One last thing before I close-- that pre-regulator switching trans is straddled in a diode bridge so that the alternating current flows through the switching trans in one direction. But as the mains current flow alternates the transformer primary looks like it appears in the collector circuit and then on the alternate 60Hz cycle in the emitter circuit.  The base drive return to the pre-regulator common is through the diode bridge.  I'm wondering if this affects the switching transistor biasing?  I haven't come up with a safe probing approach. I'm using battery powered and thus isolated 'scope 'n' meters. Also running the pre-regulator thru an isolated variac.

All for now.. and thanks for replying to me..

Regards,

Robert (aka Vollumscope)




Dr. Frank:
I also had an old 332B/AF with a defective pre regulator board.
The power transistors Q1, Q2 were dead, unobtainium.
What I also found out, that nearly all of the medium power transistors Q3-Q9 showed very low hFE, below 10, or so, as if they all deteriorated over time.
If I remember correctly, these sit in sockets, so it's easy to check and replace if necessary.
Frank

Vollumscope511:
Thank you Dr Frank for replying to my plea for help with my Fluke 332A pre-regulator..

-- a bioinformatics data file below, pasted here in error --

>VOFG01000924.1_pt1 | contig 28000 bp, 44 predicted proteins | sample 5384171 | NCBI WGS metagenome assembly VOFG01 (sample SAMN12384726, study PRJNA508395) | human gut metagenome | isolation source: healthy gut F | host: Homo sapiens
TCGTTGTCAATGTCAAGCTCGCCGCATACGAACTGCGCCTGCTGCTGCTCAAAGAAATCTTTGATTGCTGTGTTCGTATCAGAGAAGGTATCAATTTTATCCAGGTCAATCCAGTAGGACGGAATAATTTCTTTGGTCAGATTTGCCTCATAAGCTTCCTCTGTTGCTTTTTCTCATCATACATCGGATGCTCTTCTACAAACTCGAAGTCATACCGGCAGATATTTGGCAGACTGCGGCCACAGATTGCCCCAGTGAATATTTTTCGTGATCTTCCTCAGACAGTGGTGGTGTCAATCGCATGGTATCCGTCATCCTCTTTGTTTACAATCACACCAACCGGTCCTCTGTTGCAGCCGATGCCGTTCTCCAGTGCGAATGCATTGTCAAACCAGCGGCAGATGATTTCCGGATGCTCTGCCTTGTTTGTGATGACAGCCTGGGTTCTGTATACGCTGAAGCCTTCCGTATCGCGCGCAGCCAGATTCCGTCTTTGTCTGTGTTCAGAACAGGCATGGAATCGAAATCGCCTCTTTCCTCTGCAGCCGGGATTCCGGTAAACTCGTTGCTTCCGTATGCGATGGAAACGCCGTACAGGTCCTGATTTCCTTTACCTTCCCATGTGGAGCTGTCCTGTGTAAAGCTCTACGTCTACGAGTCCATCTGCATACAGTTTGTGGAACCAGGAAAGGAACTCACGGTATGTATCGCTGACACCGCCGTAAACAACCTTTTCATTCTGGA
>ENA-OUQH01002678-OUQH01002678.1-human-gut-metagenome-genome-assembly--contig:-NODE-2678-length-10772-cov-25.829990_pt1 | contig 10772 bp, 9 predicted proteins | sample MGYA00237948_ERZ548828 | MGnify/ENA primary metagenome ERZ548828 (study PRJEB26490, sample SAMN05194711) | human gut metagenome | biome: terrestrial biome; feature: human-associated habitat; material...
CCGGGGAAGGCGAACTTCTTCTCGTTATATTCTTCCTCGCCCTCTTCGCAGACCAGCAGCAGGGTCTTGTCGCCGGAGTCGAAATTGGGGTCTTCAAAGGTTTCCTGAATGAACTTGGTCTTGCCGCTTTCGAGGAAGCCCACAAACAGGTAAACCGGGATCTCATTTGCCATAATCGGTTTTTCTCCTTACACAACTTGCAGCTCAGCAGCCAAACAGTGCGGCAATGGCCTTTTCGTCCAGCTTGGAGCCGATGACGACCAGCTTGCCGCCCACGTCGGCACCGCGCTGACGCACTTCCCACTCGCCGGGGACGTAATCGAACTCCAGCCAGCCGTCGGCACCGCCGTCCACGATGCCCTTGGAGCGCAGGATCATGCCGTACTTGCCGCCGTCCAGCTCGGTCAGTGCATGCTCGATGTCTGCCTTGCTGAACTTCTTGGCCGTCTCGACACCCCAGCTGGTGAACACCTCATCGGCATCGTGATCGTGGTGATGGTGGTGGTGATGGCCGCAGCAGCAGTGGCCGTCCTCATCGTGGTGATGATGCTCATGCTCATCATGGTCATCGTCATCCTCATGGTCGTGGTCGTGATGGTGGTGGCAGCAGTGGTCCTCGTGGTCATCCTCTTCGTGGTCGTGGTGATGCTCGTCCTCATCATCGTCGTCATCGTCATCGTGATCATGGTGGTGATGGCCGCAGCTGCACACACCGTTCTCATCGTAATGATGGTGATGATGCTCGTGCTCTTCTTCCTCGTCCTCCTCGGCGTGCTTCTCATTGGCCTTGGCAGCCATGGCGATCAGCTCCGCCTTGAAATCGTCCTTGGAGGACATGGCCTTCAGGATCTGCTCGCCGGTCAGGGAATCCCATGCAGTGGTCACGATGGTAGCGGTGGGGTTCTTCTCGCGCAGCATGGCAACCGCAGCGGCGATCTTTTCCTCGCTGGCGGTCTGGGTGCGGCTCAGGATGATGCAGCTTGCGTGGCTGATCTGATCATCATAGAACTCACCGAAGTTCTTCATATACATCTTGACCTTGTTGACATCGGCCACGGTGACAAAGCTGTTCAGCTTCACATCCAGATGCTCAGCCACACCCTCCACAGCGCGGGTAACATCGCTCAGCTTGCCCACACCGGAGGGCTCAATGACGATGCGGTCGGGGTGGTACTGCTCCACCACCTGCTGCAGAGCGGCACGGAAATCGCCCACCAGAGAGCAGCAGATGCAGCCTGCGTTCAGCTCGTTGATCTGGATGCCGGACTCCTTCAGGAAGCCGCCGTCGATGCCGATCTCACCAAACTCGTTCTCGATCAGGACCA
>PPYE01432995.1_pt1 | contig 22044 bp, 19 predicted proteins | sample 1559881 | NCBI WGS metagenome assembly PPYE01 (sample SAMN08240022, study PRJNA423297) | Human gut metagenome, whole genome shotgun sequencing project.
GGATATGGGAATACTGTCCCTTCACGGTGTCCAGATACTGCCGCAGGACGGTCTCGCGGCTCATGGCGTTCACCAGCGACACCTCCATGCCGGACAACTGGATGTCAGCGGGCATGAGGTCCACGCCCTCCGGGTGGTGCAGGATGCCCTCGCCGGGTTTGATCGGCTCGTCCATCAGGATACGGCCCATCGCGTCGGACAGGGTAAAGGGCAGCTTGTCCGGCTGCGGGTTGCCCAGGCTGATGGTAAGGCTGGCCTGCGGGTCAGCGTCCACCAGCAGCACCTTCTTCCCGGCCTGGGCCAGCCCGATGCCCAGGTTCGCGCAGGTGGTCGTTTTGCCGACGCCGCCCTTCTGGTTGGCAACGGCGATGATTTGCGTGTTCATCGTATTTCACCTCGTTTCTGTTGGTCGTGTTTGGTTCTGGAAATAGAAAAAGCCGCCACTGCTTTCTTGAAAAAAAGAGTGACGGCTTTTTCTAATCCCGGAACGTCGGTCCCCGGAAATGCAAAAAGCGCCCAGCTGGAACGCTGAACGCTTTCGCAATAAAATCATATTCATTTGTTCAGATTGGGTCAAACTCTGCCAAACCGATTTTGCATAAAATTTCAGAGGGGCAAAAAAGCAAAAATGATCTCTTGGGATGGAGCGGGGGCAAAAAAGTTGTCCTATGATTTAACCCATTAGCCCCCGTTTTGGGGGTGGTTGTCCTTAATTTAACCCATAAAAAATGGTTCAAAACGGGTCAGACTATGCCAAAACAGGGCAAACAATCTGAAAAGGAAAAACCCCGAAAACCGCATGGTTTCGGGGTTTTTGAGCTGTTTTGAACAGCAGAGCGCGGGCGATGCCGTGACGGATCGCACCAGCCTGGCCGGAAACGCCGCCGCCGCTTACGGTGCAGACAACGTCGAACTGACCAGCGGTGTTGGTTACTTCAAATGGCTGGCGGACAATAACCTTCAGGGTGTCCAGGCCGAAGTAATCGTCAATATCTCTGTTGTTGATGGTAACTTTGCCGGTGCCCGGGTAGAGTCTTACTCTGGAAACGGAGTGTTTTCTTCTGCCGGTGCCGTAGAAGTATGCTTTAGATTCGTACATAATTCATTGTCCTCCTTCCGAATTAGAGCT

I suspect that somehow the mains switching transistor's (Q107) emitter voltage is rising above it's base voltage during transformer primary current draw in that cycle dropping issue. While the base drive and DC from Q107 return directly back to the pre-regulator power supply, somehow voltage drop across the regulated power transformer primary is also lifting the emitter voltage above ground (although there is no common circuit between Q107 base and mains/regulated transformer primary)-- and therefore above the base voltage. This back-biases the switching transistor B-E junction and cuts off the transistor (Q107).  The driver transistor for Q107 is also a saturated switch and its base drive current is part of Q107's base drive current. So when Q107 becomes reverse biased, the driver transistor no longer conducts because its base driver current stops flowing.

This is a guess. I have to probe the circuit to verify if my guess is plausible.

See my other reply post to Roman Oh.

Again,
Thank you for your help.

Regards

Robert, aka Vollumscope